Date of Award
Doctor of Philosophy (PhD)
Chemical and Biomolecular Engineering
Dr Rachel B. Getman
Dr Ming Yang
Dr. Christopher L. Kitchens
Dr. Leah B. Casabianca
Advances in extraction of shale oil and gas has increased the production of geographically stranded natural gas (primarily consisting of methane (C1) and ethane (C2)) that is burned on site. A potential utilization strategy for shale gas is to convert it into fuel range hydrocarbons by catalytic dehydrogenation followed by oligomerization by direct efficient catalysts. This work focuses on understanding metal cation catalysts supported on metal-organic framework (MOF) NU-1000 that will actively and selectively do this transformation under mild reaction conditions, while remaining stable to deactivation (via metal agglomeration or sintering). I built computational models validated by experimental methods to elucidate the structure-function relationship of catalysts for reactions of small molecules (ethane in this work) in natural gas. Computational techniques and characterization data from experimental collaborations at Argonne National Lab and Northwestern University were used to build kinetic models to learn about mechanism of ethene hydrogenation on M-NU-1000 catalysts (M = Ni, Cu, Zn, Co, Mn, Fe). Hydrogen adsorption and dissociation barrier is identified as the reason for discrepancy between experimental and computational data. Quantum density functional theory (DFT) simulations and microkinetic modeling on an expanded mechanism with multiple hydrogen adsorption and dissociation steps is performed. The model predicted spin state of metal as an important design variable with high spin and low spin metals following different mechanistic pathways due to different hydrogen adsorption and dissociation energies. This resolved the discrepancies between the model and experiments. The impact of different modeling choices on microkinetic modeling is analyzed by expanding the method to include Molecular Dynamics (MD) simulations and comparing different catalyst models in ethene dimerization reaction on Ni@NU-1000. Adsorption and desorption steps are identified as being more significant for determining rates than the activated steps. In collaboration with Northwestern University and Stonybrook University, polyoxometalate and polysulfidometalate catalysts supported on NU-1000 active for CO oxidation and electrochemical hydrogen evolution reaction are studied. Computationally elucidated structure of these catalysts is validated by experimental methods (XAS, XRD and DRIFTS) and provided the insight that the clusters need to be reduced further to remove the peripheral sulfur atoms to tailor them for more challenging reductive chemistry. Using this information our collaborators synthesized a a catalyst with lower sulfur content that was found to be active for acetylene hydrogenation. Overall, this work furthered our understanding of catalyst structure and mechanisms for reductive chemical transformation for shale gas to liquid conversion with insights that are applicable generally to MOF catalysts.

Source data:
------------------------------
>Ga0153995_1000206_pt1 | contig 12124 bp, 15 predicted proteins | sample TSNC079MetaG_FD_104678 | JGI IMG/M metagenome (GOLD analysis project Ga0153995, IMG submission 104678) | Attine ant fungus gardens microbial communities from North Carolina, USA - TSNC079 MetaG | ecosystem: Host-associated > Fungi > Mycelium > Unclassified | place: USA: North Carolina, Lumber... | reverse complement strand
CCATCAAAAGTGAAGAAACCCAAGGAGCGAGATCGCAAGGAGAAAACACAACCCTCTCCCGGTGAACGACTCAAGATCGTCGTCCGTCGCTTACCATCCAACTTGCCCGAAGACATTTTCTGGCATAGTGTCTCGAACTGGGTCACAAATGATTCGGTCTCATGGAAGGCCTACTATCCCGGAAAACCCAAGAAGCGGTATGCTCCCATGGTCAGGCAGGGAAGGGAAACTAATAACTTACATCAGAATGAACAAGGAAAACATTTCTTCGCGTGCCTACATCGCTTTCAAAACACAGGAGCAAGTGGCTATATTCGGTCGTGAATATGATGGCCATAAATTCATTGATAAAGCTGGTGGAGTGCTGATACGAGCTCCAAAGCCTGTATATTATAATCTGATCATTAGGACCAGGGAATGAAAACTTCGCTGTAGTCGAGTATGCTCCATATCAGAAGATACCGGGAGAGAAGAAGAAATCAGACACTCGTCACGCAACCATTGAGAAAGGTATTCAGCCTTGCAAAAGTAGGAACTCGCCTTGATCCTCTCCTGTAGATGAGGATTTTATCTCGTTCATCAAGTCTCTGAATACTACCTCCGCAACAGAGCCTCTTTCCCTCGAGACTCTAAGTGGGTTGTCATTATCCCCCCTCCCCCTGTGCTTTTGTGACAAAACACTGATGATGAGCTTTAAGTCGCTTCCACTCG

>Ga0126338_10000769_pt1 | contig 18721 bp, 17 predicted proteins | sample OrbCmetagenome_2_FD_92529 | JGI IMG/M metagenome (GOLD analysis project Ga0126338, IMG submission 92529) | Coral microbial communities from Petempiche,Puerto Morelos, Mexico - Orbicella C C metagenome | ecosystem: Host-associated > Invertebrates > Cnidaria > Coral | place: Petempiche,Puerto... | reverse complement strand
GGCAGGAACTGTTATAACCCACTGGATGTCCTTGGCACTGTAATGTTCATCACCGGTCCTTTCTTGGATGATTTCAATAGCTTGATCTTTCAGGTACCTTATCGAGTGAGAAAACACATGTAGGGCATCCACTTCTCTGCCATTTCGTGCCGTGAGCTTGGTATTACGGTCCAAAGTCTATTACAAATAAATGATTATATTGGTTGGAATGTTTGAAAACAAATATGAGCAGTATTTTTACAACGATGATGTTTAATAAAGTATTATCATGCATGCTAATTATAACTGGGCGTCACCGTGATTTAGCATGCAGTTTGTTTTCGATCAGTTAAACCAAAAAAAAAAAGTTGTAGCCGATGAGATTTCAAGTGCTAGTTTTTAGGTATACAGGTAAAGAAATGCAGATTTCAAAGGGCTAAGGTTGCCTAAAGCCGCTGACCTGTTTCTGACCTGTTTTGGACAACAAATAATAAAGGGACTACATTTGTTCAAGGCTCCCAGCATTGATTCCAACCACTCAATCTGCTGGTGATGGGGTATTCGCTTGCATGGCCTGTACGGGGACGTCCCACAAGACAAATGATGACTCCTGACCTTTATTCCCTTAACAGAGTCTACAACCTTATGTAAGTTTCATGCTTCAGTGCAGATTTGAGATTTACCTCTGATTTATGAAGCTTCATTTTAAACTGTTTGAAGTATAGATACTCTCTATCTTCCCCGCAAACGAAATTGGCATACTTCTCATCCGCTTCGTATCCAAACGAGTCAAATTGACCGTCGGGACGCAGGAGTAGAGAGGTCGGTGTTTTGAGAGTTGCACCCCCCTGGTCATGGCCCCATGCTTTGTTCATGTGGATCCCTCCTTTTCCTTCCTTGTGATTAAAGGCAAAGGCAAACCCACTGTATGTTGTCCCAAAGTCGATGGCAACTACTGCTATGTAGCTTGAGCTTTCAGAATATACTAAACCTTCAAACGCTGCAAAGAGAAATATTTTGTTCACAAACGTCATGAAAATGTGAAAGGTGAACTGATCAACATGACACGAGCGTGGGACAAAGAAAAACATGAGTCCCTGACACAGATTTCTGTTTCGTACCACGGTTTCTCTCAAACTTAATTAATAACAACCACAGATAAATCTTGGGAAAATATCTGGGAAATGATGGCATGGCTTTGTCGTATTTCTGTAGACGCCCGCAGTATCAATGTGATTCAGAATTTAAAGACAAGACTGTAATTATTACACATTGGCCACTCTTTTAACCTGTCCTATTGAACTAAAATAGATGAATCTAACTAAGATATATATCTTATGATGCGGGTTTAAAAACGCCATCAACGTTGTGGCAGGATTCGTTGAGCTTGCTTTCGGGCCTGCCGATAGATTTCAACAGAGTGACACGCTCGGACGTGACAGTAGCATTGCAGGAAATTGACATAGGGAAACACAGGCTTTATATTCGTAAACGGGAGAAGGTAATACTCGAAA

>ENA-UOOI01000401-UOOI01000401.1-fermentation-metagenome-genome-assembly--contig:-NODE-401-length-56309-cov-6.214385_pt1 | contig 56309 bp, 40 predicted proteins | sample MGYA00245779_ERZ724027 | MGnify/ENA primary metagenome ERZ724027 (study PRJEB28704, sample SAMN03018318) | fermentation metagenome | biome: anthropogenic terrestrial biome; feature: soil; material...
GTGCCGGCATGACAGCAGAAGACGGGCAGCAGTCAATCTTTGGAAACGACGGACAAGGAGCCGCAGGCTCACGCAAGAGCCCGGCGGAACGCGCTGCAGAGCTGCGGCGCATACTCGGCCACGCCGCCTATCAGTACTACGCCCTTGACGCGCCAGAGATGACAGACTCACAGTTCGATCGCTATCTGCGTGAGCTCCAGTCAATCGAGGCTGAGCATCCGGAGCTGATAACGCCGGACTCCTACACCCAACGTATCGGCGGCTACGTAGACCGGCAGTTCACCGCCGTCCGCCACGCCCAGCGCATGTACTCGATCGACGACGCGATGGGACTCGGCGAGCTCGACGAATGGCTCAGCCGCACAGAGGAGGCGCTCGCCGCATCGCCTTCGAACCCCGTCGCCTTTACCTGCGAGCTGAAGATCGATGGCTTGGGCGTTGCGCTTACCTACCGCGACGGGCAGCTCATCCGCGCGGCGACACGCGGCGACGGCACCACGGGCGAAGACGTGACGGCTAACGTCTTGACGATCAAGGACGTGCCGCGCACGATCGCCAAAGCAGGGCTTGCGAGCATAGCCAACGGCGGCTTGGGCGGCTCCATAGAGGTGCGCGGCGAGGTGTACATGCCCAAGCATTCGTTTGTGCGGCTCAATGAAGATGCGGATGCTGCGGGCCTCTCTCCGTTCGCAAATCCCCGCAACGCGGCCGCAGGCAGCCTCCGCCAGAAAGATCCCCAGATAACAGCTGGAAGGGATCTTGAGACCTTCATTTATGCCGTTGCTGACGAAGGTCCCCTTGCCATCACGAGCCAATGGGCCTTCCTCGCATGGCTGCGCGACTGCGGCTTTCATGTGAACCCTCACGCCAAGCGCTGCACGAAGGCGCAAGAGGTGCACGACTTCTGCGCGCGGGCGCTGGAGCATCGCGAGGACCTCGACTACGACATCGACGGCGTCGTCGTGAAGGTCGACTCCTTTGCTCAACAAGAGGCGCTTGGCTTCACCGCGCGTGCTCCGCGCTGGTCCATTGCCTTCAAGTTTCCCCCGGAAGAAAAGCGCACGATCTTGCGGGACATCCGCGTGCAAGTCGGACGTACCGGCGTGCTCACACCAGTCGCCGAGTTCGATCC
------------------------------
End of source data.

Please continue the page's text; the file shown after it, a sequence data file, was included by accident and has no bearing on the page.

Shabbir, Hafeera, "Elucidation of Active Site and Mechanism of Metal Catalysts Supported in NU-1000" (2022). All Dissertations. 3211.